It’s not easy pedaling up to Star Pass, but riders today have a much smoother climb than they did ten years ago before the Crystal Peak Trail reroute took shape. Thanks to the hard work of the US Forest Service, CBMBA Board members, and hordes of volunteers, the ascent up Crystal Peak Trail is pedalable from the Cement Creek approach to the connection with Trail 400, which tops out at over 12,300 ft.
(Note: This article only pertains to the section of Crystal Peak Trail #583 between the start of the climb on Cement Creek Road to the saddle, as the section between the saddle and the intersection with Trail 400 is located within the White River National Forest.)
The Crystal Peak Trail was originally a motorized and deeply-eroded fall line trail in the upper Cement Creek drainage. On top of that, the erosion coming off of this unsustainable trail was contributing to increased sediment entering Cement Creek itself. Parallel trails were being created by users, as the initial trail was too rutted to navigate in several sections. Partly due to advocacy efforts of CBMBA, the 2010 GMUG Travel Management Plan reclassified Crystal Peak as a non-motorized trail, and at that point CBMBA began getting involved with the realignment.
These were the days before CBMBA had its own trail crew. Superstar CBMBA Volunteer and Board Member Matt Whiting applied for a Resource Advisory Council (RAC) Grant in 2012 and a Sustainable Trails Project Grant in 2015 to fund USFS trail crews to complete realignment and restoration work on several trails, including Crystal Peak Trail.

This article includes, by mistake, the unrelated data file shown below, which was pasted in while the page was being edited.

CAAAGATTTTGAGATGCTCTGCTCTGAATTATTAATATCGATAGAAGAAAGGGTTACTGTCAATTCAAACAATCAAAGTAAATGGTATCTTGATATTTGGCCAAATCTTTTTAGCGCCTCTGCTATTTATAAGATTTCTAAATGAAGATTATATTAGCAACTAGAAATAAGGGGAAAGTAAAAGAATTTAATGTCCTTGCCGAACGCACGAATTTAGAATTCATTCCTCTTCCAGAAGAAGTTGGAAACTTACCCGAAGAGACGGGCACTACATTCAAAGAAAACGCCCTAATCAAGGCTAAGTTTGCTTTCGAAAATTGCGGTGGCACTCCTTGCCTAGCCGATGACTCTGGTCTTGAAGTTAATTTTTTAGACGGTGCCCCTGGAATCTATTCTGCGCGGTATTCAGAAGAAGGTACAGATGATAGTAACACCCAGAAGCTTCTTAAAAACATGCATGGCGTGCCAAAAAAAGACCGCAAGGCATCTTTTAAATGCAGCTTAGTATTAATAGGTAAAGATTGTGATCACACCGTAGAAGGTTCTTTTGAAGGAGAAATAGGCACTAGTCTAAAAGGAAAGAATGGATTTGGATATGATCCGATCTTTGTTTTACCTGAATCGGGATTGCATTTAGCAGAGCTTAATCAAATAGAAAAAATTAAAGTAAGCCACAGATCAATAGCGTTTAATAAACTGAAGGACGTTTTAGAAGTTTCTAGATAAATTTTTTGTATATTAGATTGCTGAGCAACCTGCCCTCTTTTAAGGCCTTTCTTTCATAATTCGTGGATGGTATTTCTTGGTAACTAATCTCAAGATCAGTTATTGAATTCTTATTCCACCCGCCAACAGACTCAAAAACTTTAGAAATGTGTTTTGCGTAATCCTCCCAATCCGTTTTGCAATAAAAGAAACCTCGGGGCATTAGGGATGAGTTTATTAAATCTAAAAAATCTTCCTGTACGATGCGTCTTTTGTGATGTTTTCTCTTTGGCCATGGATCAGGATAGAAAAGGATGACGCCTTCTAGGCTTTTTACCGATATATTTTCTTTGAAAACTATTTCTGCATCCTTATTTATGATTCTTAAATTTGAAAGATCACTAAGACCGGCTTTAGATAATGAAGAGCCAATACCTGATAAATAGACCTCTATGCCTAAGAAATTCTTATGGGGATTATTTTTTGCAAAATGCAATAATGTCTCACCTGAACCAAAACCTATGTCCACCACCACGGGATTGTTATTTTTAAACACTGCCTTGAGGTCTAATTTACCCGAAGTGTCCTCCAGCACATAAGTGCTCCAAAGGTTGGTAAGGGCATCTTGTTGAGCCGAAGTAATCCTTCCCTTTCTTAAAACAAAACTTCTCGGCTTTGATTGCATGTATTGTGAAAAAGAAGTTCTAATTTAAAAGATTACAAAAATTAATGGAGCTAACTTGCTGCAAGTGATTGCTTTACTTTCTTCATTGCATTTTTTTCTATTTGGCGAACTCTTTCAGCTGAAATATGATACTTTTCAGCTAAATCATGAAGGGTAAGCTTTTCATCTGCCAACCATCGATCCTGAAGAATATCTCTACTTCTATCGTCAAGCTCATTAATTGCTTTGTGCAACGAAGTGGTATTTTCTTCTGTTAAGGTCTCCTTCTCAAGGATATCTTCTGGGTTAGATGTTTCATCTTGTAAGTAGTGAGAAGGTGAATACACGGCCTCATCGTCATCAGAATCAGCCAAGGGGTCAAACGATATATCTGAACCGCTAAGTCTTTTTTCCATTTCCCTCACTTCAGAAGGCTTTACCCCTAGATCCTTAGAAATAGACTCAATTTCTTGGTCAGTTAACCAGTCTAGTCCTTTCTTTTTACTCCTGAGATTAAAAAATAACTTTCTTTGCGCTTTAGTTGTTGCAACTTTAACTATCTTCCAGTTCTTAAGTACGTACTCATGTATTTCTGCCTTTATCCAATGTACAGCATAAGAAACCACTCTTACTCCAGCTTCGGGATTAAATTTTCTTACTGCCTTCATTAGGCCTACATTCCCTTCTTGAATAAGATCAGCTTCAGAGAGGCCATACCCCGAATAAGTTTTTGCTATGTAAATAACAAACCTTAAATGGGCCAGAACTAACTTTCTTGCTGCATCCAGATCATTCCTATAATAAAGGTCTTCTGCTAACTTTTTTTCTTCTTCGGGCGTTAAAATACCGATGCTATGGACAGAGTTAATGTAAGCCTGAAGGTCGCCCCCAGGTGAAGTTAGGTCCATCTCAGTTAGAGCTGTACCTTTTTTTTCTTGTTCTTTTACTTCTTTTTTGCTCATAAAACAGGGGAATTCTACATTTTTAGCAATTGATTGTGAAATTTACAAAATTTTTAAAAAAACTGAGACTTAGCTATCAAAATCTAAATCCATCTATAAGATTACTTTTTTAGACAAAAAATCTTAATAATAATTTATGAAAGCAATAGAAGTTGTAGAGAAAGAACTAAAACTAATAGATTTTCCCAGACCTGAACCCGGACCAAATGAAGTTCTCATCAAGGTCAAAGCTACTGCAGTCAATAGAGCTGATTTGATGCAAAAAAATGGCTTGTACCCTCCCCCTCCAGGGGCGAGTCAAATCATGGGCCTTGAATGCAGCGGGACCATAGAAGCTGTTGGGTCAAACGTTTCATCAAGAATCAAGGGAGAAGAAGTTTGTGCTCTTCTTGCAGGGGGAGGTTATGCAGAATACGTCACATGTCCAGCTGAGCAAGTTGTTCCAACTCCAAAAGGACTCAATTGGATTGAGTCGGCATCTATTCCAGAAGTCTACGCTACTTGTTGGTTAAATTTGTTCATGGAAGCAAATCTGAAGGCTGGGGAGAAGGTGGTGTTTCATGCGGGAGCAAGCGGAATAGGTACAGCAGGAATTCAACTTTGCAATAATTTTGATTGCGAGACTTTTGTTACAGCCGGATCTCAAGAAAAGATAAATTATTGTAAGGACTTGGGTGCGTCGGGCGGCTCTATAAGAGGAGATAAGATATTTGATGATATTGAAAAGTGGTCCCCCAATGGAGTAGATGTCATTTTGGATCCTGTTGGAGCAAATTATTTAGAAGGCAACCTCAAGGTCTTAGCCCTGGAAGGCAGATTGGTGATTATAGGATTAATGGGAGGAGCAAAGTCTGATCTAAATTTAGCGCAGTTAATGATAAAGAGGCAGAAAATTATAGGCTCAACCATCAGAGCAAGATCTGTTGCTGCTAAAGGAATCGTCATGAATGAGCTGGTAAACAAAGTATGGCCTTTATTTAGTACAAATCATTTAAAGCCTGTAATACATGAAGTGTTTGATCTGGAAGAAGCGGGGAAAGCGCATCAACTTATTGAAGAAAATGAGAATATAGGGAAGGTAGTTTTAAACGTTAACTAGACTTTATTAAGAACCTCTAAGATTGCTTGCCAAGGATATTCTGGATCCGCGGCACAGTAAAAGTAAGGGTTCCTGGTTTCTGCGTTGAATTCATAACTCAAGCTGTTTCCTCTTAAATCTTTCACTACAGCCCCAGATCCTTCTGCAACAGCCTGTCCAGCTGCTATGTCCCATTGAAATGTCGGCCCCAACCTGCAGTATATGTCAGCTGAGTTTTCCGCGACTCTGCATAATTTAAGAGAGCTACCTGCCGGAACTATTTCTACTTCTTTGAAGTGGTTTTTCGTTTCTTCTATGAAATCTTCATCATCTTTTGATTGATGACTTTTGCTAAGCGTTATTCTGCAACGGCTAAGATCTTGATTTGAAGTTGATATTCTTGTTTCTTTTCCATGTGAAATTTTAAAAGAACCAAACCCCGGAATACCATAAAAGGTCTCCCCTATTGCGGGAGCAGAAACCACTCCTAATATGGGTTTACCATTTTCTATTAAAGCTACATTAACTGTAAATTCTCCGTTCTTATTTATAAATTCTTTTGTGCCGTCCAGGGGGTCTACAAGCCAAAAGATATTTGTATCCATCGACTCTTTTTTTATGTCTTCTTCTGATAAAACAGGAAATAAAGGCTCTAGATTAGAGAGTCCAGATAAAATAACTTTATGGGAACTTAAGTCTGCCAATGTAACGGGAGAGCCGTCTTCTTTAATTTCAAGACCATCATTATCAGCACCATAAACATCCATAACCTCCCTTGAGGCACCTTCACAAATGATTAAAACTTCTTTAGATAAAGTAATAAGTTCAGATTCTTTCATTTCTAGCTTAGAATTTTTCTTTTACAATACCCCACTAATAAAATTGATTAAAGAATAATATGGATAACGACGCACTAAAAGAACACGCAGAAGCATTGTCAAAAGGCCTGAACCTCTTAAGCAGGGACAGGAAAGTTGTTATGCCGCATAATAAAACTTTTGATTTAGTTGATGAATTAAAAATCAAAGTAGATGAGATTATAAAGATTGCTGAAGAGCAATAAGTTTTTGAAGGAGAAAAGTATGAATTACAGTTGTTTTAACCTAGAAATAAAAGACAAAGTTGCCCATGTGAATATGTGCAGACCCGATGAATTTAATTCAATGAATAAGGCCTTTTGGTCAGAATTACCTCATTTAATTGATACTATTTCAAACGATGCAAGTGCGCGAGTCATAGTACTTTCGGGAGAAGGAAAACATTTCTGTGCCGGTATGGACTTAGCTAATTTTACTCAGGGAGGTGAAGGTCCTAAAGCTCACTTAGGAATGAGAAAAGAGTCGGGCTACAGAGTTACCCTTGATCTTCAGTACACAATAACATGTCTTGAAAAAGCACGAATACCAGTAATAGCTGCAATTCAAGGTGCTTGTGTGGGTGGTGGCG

During the summers of 2013-14, USFS trail crews under the leadership of Greg Austin and Joe Laughlin completed significant reroutes on the upper and lower sections of Crystal Peak Trail. In August 2016, CBMBA organized a massive volunteer effort for the Annual Overnight Work Weekend, where approximately 70 volunteers attended to camp out in the upper Cement Creek basin and complete a huge reroute the middle section of the trail. This involved cutting in two ornery switchbacks, completing some serious bench cutting across very steep terrain, and installing many drainage systems to keep runoff from flowing down the newly built track and destroying it.
CBMBA’s Riders Off the Road trail plan includes completing the entire Cement Creek Trail from Crystal Peak Pass to the bottom of Caves Trail. After the completion of the Middle Cement Creek Trail this fall, the last remaining sections are connecting Upper Cement to Crystal Peak Trail and Lower Cement to the Caves parking area. The result will be nearly 14 miles of trail that parallels Cement Creek Road and keeps Riders Off the Road.